Guest columnist Phil Wilson: The four horsemen of the apocalypse

  • Paint samples collected by students from the Four Rivers Charter School in Greenfield, taken from the Williams House in Goshen as part of a school project. file photo

Published: 8/3/2022 4:03:19 PM
Modified: 8/3/2022 4:00:10 PM

For almost the whole pandemic I have been keeping a COVID diary. Initially, I worried that I would tire of scrutinizing COVID from a limited, personal perspective. I am vaccinated, boosted, and have never gotten sick. I am always double masked in public, and yet almost every day I write something about COVID — a random reflection, a response to a medical journal piece, or something barely related to COVID at all. Sometimes it seems that everything is about COVID and COVID is about everything else.

Recently, while out for a run, a question raced into my head and I came to a dead halt. If COVID is one of the four horsemen of the apocalypse, who are the other three? I had never before thought about the four horsemen and cannot say why this image popped up out of nowhere — this is an obscure biblical reference that might also be a nice name for a metal band — but I have often quite casually described COVID as an apocalypse in my diary.

Of course, climate change and nuclear war immediately had to be at the top of the list. That was too easy, but I needed one more. There are four horsemen, not three. Fascism seemed like a good bet but, nah, fascism is the purview of dreary bureaucrats ruminating over rules and the punishments for breaking them. Ultimately, as both Hannah Arendt and Franz Kafka observed, fascism manifests ritualized banality. Little men strutting and flexing are more funny than apocalyptic.

Tossing aside the Bible and the horsemen, what do I mean by apocalypse? I am excluding both gigantic meteors from space and annihilating volcanism, like the Siberian Traps that are believed to have initiated the Permian extinction.

To line up with COVID, a worthy apocalypse must have a human origin and be ushered along by societal folly. Traits like self-deception, indifference, rationalization and cruelty are the bare minimum for an event to qualify as a worthy apocalypse. The profit motive is an absolutely essential cornerstone — the sort of thing that inspired meat packing authorities to send unprotected workers into COVID hellholes, or the conviction that sustained oil company profiteers who continued to add lead to gasoline for a half century after scientists had proven the risks. The end of leaded gasoline required nothing less than federal legislation signed into law by (would you believe) Richard Nixon.

Could that be fourth horseman — lead (lead poisoning, lead exposure, lead toxicity)?! Lead, fierce and relentless, permeates the underbelly of American history. Lead might even be imagined as COVID’s older sibling — the family features (the nose, the eyes) are uncanny. A 2018 study in The Lancet, one of the world’s most respected and widely read medical journals, determined that over 400,000 U.S. residents die yearly from lead exposure. That is the sort of number that we associate with COVID, and both kill softly, plucking a disproportionate number of victims from society’s most invisible margins.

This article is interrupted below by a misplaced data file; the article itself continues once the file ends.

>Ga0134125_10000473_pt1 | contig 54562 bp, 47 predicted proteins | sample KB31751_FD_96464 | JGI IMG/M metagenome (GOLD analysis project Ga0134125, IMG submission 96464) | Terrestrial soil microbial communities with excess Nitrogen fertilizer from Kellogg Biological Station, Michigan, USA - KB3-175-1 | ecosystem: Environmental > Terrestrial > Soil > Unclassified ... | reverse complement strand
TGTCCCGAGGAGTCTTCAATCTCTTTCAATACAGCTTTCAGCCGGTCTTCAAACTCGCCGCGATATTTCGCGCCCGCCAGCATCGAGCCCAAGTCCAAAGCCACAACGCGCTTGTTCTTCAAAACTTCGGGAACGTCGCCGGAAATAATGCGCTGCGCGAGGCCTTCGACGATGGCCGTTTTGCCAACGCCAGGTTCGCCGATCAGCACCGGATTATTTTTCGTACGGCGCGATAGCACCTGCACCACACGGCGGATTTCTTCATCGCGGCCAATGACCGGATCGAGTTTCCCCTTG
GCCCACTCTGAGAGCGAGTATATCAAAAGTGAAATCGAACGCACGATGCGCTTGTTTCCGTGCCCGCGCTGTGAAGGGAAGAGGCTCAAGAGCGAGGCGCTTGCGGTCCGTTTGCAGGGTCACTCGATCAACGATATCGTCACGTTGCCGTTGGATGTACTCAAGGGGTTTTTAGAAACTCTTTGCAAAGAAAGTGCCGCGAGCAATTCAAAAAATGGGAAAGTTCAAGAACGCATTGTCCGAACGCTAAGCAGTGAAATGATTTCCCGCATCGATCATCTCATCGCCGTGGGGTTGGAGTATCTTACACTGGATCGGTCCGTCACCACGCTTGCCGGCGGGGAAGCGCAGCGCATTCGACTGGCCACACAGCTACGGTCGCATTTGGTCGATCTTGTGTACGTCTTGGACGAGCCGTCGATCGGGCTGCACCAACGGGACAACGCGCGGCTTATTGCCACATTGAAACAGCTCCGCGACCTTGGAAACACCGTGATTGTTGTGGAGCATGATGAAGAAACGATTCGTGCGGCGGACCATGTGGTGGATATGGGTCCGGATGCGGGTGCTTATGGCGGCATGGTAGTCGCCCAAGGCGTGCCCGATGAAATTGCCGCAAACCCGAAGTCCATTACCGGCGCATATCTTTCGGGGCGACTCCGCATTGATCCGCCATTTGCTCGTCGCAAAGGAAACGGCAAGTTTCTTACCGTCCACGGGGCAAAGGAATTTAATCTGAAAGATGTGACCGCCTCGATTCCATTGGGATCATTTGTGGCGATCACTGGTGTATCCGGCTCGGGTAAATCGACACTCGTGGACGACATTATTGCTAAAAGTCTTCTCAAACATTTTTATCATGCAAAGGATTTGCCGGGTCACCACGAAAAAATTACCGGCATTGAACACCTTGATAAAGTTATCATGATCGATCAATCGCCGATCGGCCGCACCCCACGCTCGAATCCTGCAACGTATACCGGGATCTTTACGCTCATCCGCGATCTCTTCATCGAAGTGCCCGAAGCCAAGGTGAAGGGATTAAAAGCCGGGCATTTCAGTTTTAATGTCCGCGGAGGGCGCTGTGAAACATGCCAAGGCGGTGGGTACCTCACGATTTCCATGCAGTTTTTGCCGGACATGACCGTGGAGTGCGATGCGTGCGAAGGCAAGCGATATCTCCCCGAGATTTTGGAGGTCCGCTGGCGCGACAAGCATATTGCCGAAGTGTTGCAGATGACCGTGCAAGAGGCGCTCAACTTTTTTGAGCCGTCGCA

The lead apocalypse has achieved such a subtle and understated public image that it can carry out a genocidal scope of destruction with barely a whisper of media reflection. Lead, like COVID, ravages almost every organ system in the human body, and both apocalypses share, in addition to increased risk of mortality over time, a particular enmity toward the mind. Lead lowers IQ, impairs focus, ruins impulse control and conjures unstable moods — almost exactly pioneering many of the destructive trends now observed in Long COVID patients.

After the banning of leaded gasoline, a huge drop in violent crime followed. Exposing children to urban concentrations of lead proved to be more socially consequential than experts had realized. Now, we have new and unprecedented spikes in violent crime, but no media pundits have made the connection linking COVID brain injuries and violence. Investigative reporter Yvette Cabrera wrote about a lead-to-prison pipeline. Is there now a COVID-to-prison pipeline?

Lead and COVID are the only scourges that effect hundreds of millions of Americans with medical, behavioral, and epic social consequences, and there are vast swathes of the U.S. population being double teamed by both. The COVID pandemic has decimated the prison population at a rate four times that of the unincarcerated. This population is disproportionately comprised of people who came of age in areas of high lead concentrations from antiquated infrastructure and the remnants of toxic fumes that have settled into the soil.

So what happens to people with brain damage from lead, when an illness understood to lower cognitive capacity, diminish memory and limit impulse control further batters their brain? What happens when a tree falls on your head, and, still dazed, you subsequently wander into an avalanche?

I wonder if the horsemen of the apocalypse have the ability to consider that they are gathering sentient beings in a context that is so disproportionate as to be almost meaningless? Both COVID and lead have powers that evoke visions of tidal waves and megaton bombs. Do the horseman ever pause to measure themselves against the bits of dust that they sweep away? Do they even understand that America has no universal health care?

Phil Wilson is a retired mental health worker living in Northampton
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